It’s the perfect time of year to embrace the joy of living and eating. Yes, eating can and should be joyful, no matter the time of year. And yet, we count calories and sips of eggnog, and torture ourselves with a guilt-laden combination of weigh-ins and self-loathing. There is nothing joyous about it.
To find the joy, shift your intentions away from weight-loss and the number on scale and focus on nourishing your body instead. When you strive to create a nourishing plate of food, you naturally crowd out less-nourishing foods without feeling deprived. You’ll feel quite empowered. Positive intentions create positive results.
But shifting your perspective toward food takes practice. Begin by starting a gratitude practice rooted in self-respect, self-love and compassion. In turn, you’ll begin to embody a healthy way of living that allows you to actually enjoy a holiday party or savor a guilt-free cookie all the while caring for yourself and truly appreciating each moment. Here’s how:
1. Start each day with a positive affirmation.
Self-love is truly the foundation of healthy living. Remind yourself of these intentions regularly: “I deeply love and respect myself” and “I eat to nourish my body.” These reminders are particularly important when old habits take over and you stray off the path. (It’s bound to happen and that’s OK.) Just reset and move forward, remembering your intentions and expressing gratitude that you’re alive. (read more)
Stress, which is common this time of year, has been shown to have many negative outcomes on your health. Your breath is one of the most potent medications to relieve stress. Get in the habit of pausing to take cleansing, mindful breaths each and every day. Don’t get overwhelmed with the idea of establishing an intense meditation practice. Instead, do something as simple as taking one purposeful breath (read more).
Try it right now. Stop what you’re doing. Close your eyes. Inhale fully and exhale completely. Note the power of this one purposeful breath and consider how transformative a few more may be. When you pause to breathe, you have the opportunity to make a decision outside of your norm, as well as the space to be grateful. Gratitude can be found in the most difficult of situations – if you choose to embrace it.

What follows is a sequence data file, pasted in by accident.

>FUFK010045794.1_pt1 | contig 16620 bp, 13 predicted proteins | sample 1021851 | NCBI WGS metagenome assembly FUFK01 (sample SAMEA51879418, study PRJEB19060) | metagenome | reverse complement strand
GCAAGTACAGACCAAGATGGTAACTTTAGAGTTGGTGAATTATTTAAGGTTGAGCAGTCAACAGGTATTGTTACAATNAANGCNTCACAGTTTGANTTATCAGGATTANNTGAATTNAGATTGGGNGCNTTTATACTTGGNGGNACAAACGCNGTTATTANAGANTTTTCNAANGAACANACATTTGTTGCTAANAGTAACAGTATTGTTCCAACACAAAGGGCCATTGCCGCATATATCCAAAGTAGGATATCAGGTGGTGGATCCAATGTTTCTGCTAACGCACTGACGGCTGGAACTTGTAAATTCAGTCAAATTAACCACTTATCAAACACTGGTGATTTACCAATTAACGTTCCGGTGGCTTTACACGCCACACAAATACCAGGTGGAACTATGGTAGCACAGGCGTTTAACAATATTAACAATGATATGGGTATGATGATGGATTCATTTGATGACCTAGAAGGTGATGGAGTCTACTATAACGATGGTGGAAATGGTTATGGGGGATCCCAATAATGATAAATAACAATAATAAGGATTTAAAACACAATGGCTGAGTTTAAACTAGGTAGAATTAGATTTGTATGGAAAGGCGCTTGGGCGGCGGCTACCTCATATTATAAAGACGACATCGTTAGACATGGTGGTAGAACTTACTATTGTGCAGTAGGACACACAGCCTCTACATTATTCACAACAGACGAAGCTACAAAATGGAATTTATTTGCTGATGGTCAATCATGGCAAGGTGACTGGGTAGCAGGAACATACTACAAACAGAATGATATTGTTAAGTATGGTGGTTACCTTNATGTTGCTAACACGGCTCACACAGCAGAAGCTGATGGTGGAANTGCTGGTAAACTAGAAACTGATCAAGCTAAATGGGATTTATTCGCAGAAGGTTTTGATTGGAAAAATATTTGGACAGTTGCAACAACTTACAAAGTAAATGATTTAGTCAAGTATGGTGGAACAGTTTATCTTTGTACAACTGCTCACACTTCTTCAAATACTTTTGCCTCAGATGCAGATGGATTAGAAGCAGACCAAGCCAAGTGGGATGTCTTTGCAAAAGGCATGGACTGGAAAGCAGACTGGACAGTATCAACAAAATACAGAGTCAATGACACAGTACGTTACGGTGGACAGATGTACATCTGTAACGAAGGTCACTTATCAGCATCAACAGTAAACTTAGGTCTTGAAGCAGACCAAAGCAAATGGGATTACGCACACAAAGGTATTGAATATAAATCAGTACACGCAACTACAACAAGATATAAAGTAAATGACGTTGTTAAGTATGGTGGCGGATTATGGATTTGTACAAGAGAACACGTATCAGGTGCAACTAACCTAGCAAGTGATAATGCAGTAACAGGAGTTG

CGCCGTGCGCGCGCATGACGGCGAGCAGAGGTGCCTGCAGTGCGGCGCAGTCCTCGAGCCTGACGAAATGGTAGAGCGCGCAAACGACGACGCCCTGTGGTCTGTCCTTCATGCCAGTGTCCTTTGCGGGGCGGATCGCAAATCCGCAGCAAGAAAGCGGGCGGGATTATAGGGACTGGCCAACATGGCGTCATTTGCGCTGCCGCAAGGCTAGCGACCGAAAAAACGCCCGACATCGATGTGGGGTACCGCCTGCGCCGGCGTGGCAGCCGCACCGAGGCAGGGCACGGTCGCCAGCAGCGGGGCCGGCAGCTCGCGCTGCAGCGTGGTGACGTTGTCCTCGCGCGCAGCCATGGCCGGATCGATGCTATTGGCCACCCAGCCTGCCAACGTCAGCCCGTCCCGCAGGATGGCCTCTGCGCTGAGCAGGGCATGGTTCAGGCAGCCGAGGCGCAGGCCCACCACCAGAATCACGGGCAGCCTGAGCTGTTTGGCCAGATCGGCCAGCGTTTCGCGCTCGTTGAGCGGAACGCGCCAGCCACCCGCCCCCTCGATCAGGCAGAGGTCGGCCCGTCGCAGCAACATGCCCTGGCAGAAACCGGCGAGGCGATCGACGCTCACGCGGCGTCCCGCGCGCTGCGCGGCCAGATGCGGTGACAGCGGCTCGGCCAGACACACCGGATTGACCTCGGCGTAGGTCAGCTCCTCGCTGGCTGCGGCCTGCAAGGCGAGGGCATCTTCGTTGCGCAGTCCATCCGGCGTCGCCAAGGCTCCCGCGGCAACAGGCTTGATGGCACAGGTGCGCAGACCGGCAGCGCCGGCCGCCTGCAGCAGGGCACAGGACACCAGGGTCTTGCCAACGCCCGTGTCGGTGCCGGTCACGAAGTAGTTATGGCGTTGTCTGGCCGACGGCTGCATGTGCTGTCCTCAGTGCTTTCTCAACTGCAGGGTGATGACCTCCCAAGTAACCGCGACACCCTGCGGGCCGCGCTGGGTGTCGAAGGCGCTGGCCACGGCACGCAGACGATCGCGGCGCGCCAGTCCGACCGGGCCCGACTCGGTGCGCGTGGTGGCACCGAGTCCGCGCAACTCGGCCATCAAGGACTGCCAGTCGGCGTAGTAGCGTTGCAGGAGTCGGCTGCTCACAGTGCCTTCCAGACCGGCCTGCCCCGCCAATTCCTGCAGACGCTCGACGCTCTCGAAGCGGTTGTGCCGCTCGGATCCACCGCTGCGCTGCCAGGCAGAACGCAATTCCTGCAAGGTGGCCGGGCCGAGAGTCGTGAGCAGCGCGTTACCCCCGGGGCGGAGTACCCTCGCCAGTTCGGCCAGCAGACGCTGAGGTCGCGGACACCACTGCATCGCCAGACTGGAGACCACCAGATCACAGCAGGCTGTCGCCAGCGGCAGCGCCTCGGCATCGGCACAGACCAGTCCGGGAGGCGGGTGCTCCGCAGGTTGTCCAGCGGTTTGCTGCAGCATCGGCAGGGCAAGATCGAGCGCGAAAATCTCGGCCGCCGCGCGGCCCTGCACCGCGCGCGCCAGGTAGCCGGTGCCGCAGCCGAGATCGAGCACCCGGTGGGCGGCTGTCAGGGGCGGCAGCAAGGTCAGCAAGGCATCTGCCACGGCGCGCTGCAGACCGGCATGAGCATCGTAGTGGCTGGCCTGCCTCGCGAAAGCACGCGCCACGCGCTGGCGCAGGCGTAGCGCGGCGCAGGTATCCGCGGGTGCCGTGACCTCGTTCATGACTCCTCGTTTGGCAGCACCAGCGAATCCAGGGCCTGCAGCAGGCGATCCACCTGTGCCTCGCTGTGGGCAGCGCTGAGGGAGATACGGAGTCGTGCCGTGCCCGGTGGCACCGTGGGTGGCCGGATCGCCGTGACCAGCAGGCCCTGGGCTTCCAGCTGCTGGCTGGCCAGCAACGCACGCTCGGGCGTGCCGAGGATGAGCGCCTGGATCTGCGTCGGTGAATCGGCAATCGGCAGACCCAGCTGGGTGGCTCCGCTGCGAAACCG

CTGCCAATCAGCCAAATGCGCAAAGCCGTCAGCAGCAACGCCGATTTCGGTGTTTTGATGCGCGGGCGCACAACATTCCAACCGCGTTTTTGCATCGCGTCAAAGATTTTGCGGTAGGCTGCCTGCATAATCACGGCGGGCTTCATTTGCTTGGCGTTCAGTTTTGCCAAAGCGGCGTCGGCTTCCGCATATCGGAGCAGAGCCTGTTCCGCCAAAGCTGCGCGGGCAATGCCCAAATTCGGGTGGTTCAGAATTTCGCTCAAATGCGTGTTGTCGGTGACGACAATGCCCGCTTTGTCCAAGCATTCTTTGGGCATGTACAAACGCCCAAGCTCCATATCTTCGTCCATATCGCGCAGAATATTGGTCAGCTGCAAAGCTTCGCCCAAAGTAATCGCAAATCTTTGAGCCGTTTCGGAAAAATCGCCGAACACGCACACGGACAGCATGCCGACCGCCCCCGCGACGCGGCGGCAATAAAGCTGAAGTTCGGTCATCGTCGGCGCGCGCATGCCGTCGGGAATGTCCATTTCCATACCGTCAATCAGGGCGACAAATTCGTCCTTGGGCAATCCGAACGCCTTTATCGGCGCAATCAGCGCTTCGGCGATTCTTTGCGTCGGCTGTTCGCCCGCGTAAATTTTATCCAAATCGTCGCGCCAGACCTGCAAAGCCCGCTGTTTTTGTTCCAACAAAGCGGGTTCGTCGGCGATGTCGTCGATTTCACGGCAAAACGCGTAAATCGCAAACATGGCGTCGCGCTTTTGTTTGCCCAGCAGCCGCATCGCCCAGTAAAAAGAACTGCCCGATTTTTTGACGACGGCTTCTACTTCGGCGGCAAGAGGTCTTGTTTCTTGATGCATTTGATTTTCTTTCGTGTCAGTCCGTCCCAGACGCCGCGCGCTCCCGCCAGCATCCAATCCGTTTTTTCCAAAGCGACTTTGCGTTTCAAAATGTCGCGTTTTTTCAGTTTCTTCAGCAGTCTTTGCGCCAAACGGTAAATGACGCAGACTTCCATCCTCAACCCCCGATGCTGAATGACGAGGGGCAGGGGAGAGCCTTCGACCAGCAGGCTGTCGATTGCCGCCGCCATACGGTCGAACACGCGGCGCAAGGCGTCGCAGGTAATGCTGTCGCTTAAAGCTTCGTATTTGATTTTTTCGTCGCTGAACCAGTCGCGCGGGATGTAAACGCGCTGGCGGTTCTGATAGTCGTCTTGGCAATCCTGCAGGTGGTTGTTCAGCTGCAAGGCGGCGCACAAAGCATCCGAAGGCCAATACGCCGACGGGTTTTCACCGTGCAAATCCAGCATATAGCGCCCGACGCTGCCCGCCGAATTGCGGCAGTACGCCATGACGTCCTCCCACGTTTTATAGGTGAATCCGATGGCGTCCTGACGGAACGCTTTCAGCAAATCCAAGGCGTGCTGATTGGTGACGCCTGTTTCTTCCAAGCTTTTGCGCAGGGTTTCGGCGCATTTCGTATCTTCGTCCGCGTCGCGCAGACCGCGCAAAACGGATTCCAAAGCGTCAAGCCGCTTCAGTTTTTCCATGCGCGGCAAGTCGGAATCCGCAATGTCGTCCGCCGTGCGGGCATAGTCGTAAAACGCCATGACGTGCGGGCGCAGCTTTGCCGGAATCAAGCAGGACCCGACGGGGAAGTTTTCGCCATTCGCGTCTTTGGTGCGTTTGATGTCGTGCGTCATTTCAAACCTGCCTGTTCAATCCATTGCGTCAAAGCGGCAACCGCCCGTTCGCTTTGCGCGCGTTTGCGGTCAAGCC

3. Practice food gratitude.
Take the time to consider the beauty of the food on your plate, whether it’s a brownie or a bowlful of kale. Food gratitude offers you the space to appreciate and enjoy every bit that you take because it’s nourishing or delicious or both. You can be grateful for the hard-working hands that brought this food to your plate, the tradition behind a dish or its nourishment. You get the point. I find that I can feel immensely grateful for even a simple plate of nourishing ingredients. When I make the space to truly taste each bite the food gratitude is amplified. (read more)
4. Savor each bite.
Flavor often drives our food choices, yet we often forget to taste our food. Give yourself permission to enjoy your food – even a more indulgent food choice –and savor each bite. When you are truly engaged in an eating experience, it becomes more meaningful and joyful. You’ll be satisfied after a few bites. Try it. I will often take one spoonful of ice cream and really enjoy savoring the bite–I think about the flavor, the texture, the coolness in my mouth. I focus on how freaking good it tastes and revel in it. Once it’s gone I am usually satisfied. Even better, I feel good about the experience. There is no shame or guilt. Just pure bliss.
5. Enjoy the scene.
Food is often thought of as the centerpiece of a gathering, especially around the holidays. But a gratitude check may change your perspective. What else is there to be grateful for in these moments? Time with family and friends? Traditions? Shift your focus from the food to the joy of the experience and the appetizer table will become less meaningful. Be mindful and set clear intentions for yourself around food and drink choices. Be gentle with yourself, but clear in the fact that overindulging will lead to feelings of shame and guilt that can ruin an otherwise good time.
What are you grateful for this time of year?
*Adapted from my article originally posted on US News.